Rethinking Secularism in the Globalised Era Seeing Beyond Modern – Part 3
Date: Sunday, 6th August 2017
Time: 11 AM – 2 PM
Venue: Nottingham University, Level 2, Chulan Tower, Kuala Lumpur
Dr Heba Raof Ezzat
Interveners: Prof Clive Kessler, YB Nurul Izzah Anwar, Prof Harlina Halizah Siraj
Jointly organized by:
Islamic Renaissance Front, Nottingham University and Penang Institute
Secularism, a contentious term that could well be described generally as a distinction between the sacred or divinely inspired aspects, to the profane or the worldly elements of human lives. If we were to focus our discussion on the field of society and politics, secularism is popularly understood as the separation between power and religion in a political system. Regardless of whether one would agree to its principles, secularism is one of the most integral principles in the foundation of modern states.
Many scholars have argued that we are now living in an era of late modernity, in which most societies are politically modeled as a modern-nation state, have passed or currently undergoing several modernization processes, including rationalization, individualization, and democratization. These processes came along with the advancement of capitalism and secularism.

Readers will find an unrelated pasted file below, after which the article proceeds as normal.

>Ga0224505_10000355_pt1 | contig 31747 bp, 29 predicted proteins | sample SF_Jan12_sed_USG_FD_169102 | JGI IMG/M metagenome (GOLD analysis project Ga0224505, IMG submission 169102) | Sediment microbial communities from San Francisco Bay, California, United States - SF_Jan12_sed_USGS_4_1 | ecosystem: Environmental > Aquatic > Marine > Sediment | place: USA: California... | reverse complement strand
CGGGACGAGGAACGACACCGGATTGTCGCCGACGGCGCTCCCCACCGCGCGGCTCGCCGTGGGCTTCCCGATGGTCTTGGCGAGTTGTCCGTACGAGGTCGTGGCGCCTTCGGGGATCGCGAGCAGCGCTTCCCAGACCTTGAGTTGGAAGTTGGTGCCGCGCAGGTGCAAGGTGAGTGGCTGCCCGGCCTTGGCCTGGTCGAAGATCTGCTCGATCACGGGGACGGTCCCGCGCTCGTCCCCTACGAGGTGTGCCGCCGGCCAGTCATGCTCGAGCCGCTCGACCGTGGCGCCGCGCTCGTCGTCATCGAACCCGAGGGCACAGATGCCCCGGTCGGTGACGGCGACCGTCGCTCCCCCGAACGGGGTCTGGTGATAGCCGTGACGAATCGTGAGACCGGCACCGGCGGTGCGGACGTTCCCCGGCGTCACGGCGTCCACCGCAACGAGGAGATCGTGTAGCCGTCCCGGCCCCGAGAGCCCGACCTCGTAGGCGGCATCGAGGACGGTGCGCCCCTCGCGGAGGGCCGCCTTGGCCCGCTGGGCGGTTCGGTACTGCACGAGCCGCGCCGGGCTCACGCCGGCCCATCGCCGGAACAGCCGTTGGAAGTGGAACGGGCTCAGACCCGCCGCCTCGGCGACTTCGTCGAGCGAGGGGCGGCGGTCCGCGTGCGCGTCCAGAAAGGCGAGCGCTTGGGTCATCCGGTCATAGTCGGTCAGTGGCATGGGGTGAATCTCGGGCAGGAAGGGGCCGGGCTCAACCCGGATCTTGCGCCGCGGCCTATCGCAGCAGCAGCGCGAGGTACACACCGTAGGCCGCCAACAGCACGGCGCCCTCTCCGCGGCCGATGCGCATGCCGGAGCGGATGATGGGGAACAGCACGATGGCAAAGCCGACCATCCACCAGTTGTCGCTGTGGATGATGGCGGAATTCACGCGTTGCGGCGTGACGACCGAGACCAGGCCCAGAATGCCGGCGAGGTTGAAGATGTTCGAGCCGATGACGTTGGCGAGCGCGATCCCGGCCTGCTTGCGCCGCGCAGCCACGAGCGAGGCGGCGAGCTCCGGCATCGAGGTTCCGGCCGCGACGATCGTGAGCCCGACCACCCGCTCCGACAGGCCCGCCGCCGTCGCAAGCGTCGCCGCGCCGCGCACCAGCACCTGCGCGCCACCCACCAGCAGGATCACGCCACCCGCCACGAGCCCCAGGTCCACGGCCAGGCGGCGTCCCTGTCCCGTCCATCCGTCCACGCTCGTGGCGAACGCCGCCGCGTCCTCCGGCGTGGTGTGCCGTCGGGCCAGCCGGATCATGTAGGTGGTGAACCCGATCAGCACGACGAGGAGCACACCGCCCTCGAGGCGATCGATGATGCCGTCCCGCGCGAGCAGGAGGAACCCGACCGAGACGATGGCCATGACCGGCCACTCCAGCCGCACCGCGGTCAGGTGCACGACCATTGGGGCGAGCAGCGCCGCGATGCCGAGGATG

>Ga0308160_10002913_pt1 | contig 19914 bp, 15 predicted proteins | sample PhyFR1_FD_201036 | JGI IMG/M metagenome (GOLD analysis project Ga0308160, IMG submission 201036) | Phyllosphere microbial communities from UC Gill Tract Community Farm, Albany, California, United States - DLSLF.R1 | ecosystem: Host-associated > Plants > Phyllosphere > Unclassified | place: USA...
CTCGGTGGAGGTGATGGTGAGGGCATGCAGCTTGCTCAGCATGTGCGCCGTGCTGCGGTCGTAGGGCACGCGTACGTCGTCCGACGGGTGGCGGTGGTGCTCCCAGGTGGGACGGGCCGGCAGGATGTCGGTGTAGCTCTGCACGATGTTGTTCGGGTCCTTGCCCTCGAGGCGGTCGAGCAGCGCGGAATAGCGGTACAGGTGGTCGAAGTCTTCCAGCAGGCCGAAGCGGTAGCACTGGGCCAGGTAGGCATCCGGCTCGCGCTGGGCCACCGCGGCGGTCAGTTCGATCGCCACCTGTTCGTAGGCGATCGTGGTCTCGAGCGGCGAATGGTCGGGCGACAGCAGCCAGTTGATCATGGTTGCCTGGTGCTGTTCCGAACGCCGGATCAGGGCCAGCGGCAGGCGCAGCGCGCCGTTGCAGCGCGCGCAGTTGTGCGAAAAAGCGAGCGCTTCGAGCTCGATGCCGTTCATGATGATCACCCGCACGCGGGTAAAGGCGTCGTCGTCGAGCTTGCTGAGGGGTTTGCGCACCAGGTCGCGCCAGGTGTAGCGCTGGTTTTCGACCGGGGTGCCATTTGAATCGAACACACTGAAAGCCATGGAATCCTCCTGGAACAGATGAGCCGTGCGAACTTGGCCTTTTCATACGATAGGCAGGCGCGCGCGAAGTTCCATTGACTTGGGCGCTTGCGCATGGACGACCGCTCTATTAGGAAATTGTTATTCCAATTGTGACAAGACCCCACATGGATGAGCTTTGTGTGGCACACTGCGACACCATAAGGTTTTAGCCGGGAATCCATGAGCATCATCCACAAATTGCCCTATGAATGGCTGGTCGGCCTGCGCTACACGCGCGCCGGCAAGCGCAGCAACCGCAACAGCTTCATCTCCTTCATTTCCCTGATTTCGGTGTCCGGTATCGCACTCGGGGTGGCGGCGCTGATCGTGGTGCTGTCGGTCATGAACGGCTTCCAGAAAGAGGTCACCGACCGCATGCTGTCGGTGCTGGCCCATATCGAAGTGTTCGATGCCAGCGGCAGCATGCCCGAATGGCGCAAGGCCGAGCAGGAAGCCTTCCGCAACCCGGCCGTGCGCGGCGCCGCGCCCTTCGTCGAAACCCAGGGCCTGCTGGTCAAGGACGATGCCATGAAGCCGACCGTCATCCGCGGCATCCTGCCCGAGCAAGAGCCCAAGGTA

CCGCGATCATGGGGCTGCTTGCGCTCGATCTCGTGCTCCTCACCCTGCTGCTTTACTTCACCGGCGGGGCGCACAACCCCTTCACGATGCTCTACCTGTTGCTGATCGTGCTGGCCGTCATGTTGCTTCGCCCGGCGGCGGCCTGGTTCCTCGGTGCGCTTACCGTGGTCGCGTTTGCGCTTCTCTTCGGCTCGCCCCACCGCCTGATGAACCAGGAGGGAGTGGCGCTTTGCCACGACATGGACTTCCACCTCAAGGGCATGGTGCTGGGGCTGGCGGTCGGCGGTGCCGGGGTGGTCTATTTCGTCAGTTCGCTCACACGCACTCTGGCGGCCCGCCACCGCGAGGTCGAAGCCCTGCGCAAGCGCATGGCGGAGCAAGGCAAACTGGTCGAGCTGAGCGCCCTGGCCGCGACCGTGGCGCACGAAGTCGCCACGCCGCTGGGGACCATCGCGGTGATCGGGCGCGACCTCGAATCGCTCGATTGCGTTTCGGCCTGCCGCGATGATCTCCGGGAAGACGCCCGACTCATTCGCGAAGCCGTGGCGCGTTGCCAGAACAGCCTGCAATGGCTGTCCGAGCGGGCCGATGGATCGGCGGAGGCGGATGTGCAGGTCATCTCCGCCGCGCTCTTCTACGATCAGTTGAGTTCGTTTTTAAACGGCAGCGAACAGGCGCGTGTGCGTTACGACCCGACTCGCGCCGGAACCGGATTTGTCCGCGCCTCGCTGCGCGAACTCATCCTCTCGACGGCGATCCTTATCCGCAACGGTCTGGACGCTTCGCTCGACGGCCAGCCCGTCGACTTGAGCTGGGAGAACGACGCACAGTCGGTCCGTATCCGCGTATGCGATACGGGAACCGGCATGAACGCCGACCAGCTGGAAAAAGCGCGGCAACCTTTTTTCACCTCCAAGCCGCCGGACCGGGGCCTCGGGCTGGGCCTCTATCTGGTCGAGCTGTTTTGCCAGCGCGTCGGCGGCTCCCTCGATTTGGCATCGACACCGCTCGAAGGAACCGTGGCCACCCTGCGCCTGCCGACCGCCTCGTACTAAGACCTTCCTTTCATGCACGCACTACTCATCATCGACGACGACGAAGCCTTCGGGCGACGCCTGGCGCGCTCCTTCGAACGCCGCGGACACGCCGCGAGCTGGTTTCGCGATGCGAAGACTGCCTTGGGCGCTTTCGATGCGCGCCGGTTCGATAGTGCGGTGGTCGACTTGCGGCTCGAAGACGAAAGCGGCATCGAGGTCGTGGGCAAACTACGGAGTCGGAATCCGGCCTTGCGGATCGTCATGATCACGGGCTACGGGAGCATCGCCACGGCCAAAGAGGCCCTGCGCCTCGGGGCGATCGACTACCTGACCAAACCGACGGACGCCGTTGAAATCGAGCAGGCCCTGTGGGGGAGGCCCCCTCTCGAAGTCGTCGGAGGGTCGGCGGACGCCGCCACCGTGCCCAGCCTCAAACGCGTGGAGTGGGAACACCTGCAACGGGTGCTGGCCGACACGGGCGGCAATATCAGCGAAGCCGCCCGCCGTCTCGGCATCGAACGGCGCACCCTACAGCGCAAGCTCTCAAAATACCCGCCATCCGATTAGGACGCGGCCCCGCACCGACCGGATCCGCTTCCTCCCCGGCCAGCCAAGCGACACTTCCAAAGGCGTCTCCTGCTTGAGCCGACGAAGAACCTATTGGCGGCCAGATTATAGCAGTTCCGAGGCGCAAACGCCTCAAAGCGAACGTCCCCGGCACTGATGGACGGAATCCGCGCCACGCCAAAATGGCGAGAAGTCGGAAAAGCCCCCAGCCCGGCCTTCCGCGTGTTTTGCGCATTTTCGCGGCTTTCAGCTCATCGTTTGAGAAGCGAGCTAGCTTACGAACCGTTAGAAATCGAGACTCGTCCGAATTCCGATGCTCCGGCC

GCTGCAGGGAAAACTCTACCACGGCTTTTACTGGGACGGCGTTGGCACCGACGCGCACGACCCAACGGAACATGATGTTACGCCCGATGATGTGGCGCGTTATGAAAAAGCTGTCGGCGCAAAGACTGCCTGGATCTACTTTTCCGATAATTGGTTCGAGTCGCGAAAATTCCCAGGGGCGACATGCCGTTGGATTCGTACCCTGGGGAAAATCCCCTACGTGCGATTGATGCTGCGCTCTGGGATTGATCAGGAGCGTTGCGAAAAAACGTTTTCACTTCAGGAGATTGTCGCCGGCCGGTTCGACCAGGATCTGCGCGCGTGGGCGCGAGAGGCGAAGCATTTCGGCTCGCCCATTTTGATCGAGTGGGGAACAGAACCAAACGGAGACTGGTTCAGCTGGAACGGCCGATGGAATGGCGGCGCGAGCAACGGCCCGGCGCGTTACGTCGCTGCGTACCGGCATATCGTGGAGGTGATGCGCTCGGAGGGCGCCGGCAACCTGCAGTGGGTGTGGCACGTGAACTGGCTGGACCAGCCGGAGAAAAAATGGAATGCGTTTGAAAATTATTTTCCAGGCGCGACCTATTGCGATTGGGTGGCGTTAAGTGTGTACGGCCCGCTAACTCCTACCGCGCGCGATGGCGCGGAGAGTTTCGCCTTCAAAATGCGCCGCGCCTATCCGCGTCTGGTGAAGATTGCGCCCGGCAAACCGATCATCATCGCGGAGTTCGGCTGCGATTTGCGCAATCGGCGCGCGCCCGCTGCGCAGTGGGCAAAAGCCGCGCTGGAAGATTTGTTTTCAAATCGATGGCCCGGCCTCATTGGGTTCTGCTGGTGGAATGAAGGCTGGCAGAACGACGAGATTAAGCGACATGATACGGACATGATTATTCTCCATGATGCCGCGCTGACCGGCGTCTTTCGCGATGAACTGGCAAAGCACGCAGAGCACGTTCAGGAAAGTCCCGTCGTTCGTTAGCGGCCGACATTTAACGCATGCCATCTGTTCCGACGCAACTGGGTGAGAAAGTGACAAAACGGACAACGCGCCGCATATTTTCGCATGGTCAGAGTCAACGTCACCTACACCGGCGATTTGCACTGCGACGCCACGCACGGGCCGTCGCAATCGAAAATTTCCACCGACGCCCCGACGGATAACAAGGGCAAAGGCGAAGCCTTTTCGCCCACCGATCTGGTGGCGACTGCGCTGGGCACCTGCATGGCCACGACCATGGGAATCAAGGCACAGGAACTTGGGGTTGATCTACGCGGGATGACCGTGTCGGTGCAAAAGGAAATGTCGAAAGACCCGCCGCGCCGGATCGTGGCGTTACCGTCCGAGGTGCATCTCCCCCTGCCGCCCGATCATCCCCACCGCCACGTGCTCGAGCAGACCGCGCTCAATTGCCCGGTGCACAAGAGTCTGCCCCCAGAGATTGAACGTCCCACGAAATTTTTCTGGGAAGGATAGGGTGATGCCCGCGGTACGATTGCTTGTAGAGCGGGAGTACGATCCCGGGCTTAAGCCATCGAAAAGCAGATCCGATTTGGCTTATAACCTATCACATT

Another influential element that is still shaping modern societies is Globalization, an inter-connectivity of different nations, cultural traditions, and faith-religions, into a One-world system. This move has created global interaction leading towards tremendous advancement of knowledge, technology and trade. However, the inter-connected globalized world has also exposed the vulnerability of modern civilization, to social problems related to alienation, exploitation and unequal treatment between different nations, social classes and religious communities.
Within this background, it is interesting for us to once again revisit the discussion on Secularism, Modernity and the Globalized world, mainly in Muslim countries of today. Without doubt, Muslim societies in some ways have advanced in terms of economic growth, democracy and rational thinking. Though, we are still being plagued with various problems and polemics either it be political, cultural, legal and also intellectual contestation particularly on matters related to the position of Islam as the dominant religion in the society.
This roundtable discussion on “Rethinking Secularism in the Globalised Era: Seeing Beyond Modernity” serves as the right platform among academics and activists to discuss further on the topic.